“Bernie Sanders seems more like a bus kind of guy to me. I’d imagine him taking the B44,” U.S. Rep. Hakeem Jeffries said in an interview, referring to a bus route in central Brooklyn near where he and Sanders both grew up.

Jeffries, who represents parts of Brooklyn and Queens in Congress, has endorsed Clinton, as have most of New York’s leading politicians, including Mayor Bill de Blasio, Gov. Andrew Cuomo and both of New York’s Senators.

“Hillary Clinton is clearly more cosmopolitan,” Jeffries added. “She’s the type of person that could relate both to Brooklyn as well as to what we refer to as ‘The City,’ a.k.a. ‘Manhattan.’”

Their appeals to New York are part of a long-established tradition of political pandering. Presidential candidates do their best to localize their campaigns and capture the local flavor. Gov. Martin O’Malley sang the Iowa Waltz for Iowans. Carly Fiorina was mocked in January when she said she was supporting the University of Iowa in the Rose Bowl against her alma mater, Stanford. This week in dairy-rich Wisconsin, Cruz told reporters of his love for cheese. “I like cheese on cheese,” he said.

Sanders gets props from his supporters for his upbringing in New York. “Even though I’m from the Bronx and we got our thing against Brooklyn,” said supporter Nestor Lopez after a rally in the South Bronx’s St. Mary’s Park, “he knows the New York show.”

But Sanders left the city in 1968 for good, choosing instead a town—Burlington, Vermont—that is more or less the opposite of New York. When Sanders was 12 years old and living in Brooklyn, he would have paid 15 cents for a single subway token. For nearly the last two decades, New Yorkers have used pre-paid Metrocards.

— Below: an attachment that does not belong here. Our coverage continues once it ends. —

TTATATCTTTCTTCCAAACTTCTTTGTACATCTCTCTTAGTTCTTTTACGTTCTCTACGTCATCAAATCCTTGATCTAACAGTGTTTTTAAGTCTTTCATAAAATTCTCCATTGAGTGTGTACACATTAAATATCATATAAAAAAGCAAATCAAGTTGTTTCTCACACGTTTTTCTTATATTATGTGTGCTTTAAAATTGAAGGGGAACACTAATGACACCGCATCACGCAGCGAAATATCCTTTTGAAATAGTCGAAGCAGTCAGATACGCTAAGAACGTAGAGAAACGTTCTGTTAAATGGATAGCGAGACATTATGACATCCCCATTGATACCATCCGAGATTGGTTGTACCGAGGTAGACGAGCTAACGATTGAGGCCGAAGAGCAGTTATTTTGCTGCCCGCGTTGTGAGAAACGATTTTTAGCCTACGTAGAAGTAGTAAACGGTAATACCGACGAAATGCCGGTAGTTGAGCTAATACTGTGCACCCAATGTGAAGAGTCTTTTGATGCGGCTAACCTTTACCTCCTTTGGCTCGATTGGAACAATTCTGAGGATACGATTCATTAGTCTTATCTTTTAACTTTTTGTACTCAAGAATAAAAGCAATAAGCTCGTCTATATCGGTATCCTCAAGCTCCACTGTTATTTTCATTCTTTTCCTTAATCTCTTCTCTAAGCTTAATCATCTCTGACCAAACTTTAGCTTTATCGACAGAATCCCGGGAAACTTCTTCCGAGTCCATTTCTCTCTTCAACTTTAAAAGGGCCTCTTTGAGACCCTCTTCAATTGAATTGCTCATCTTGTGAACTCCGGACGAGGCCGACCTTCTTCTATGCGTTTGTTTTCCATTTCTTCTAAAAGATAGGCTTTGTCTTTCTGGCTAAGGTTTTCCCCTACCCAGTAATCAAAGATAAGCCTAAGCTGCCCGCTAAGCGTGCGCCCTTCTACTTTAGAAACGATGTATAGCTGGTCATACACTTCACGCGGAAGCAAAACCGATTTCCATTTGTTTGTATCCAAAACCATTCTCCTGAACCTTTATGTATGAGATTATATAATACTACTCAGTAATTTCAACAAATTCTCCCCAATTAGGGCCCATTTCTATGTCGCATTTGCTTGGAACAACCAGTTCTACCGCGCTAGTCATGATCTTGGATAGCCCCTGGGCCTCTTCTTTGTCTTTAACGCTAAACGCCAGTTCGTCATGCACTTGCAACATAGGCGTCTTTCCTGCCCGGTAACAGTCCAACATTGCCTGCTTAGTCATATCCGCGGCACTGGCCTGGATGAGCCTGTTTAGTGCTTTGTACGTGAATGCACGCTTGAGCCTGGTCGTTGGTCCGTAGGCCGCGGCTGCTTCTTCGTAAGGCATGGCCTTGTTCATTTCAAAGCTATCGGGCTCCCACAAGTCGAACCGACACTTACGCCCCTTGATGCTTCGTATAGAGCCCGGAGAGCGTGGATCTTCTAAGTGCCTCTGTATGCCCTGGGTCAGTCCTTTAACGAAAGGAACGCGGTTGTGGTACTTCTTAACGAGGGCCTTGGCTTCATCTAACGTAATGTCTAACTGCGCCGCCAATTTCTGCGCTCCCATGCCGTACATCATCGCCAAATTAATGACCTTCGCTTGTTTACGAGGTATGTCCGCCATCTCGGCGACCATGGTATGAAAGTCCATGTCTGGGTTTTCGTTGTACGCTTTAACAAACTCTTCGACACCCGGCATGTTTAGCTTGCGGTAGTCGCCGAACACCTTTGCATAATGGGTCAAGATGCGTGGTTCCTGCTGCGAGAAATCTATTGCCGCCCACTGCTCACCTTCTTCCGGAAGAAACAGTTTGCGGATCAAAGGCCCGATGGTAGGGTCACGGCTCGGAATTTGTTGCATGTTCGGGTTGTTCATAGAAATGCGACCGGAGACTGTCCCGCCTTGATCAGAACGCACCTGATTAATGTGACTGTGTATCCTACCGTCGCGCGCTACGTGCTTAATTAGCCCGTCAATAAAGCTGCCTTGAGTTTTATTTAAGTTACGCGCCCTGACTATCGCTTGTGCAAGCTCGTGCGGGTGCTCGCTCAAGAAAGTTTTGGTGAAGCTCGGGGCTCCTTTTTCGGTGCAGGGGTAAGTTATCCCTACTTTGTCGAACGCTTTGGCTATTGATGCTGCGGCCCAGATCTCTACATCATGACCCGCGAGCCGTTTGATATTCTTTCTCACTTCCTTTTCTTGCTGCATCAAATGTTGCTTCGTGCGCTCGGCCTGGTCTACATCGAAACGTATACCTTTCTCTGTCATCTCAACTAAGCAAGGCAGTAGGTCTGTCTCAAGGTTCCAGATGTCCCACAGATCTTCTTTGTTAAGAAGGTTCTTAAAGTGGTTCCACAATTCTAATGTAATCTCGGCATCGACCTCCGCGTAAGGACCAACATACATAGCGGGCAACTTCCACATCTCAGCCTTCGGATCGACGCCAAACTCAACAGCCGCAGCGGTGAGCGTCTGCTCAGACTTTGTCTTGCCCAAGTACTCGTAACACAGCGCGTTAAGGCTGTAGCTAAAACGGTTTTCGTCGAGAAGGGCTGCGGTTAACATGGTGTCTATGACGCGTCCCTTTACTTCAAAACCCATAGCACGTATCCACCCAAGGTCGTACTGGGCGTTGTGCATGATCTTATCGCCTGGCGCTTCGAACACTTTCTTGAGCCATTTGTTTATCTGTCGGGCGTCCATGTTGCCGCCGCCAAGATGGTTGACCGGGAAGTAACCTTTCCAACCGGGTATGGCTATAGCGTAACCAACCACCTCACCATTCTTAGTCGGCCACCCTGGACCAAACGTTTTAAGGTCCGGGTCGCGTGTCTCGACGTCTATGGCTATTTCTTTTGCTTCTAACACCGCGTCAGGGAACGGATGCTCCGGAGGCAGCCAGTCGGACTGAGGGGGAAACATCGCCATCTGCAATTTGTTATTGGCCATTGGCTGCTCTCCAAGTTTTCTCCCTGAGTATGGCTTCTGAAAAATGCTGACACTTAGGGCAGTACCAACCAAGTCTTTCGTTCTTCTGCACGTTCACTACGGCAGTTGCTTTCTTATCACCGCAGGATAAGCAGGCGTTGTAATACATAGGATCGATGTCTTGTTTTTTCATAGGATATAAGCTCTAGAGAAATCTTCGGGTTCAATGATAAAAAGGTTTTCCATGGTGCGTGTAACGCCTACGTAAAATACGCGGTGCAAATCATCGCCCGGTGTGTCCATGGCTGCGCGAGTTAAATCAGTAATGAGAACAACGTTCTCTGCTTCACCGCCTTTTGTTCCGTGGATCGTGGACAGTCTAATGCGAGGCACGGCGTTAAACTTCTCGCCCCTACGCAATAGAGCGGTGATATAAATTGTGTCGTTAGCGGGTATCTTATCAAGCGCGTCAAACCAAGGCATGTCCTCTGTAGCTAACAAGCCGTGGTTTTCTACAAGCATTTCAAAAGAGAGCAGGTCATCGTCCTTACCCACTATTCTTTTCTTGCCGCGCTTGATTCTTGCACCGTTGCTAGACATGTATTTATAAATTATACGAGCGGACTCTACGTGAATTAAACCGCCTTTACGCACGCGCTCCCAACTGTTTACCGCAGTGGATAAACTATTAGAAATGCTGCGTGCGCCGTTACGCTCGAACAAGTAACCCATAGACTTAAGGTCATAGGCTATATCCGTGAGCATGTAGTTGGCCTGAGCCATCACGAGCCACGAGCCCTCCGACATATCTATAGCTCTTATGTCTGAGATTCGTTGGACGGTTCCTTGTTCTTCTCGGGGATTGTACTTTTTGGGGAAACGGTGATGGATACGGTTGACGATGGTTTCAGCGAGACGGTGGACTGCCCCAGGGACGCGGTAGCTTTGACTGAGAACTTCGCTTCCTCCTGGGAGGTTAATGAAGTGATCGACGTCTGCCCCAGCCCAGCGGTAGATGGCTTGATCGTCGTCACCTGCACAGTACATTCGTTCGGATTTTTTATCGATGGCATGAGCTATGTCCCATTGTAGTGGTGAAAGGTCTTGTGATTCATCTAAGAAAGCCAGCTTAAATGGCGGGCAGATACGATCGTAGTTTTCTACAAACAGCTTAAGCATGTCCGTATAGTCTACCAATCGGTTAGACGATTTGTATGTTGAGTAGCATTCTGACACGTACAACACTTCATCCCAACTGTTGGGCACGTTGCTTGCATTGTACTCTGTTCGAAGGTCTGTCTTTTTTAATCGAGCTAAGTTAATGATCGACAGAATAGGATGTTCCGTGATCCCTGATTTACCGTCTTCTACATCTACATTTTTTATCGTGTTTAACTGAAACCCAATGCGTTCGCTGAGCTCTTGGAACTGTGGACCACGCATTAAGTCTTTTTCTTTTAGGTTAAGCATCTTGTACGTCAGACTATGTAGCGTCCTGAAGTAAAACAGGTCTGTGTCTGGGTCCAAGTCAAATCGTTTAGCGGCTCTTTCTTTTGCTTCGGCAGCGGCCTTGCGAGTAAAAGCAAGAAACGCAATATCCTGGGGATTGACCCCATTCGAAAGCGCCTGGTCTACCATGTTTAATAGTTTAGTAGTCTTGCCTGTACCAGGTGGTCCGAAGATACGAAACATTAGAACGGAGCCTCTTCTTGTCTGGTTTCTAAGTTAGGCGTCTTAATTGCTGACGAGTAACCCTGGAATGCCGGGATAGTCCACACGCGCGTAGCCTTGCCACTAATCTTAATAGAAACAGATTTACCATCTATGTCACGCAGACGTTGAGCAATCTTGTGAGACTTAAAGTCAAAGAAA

In an interview with New York Daily News, it did not appear that the Vermont Senator was aware of this invention. “What do you mean, ‘How do you ride the subway these days?’” Sanders said incredulously. “You get a token and you get on.”

It’s these moments that Clinton supporters seize on, insisting their candidate is a wiser New Yorker than her opponent. Sanders gets no “street cred” for leaving, Rep. Yvette Clarke, who represents Sanders’ old Brooklyn neighborhood, said in an interview. “Does Senator Sanders know what beef on weck is?” asked her traveling press secretary, Nick Merrill. (Beef on weck is a specialty roast beef sandwich found primarily in Western New York.)

Clinton herself seems eager to undermine Sanders claims to his hometown. “My opponent says, we’re just not thinking big enough. Well, this is New York, nobody dreams bigger than we do,” Clinton said last week at the Apollo Theater in Harlem. “But this is a city that likes to get things done! That’s what we need for our president, too.” And the coup de grâce in an interview with CNN a week later: “Look, I think I know the state a lot better,” she said.

That may be hard to contest. She’s been to all corners of the Empire State, from Montauk to Buffalo, some places many times. Clinton kept a bowl of New York apples in her State Department office. She, her husband and then-Mayor Michael Bloomberg dropped the ball in Times Square to ring in 2009.

But Clinton is not a native New Yorker herself and not much accustomed to its rougher edges. She almost never works out of her Brooklyn campaign headquarters, choosing instead to visit a Manhattan office.

That hasn’t stopped Clinton from repping the concrete jungle. “The fellow who’s from New York?” she challenged Donald Trump on Tuesday in Brooklyn. “I wish he’d get out of one of his towers and actually walk the streets.”

And as for eating pizza? Clinton folds it.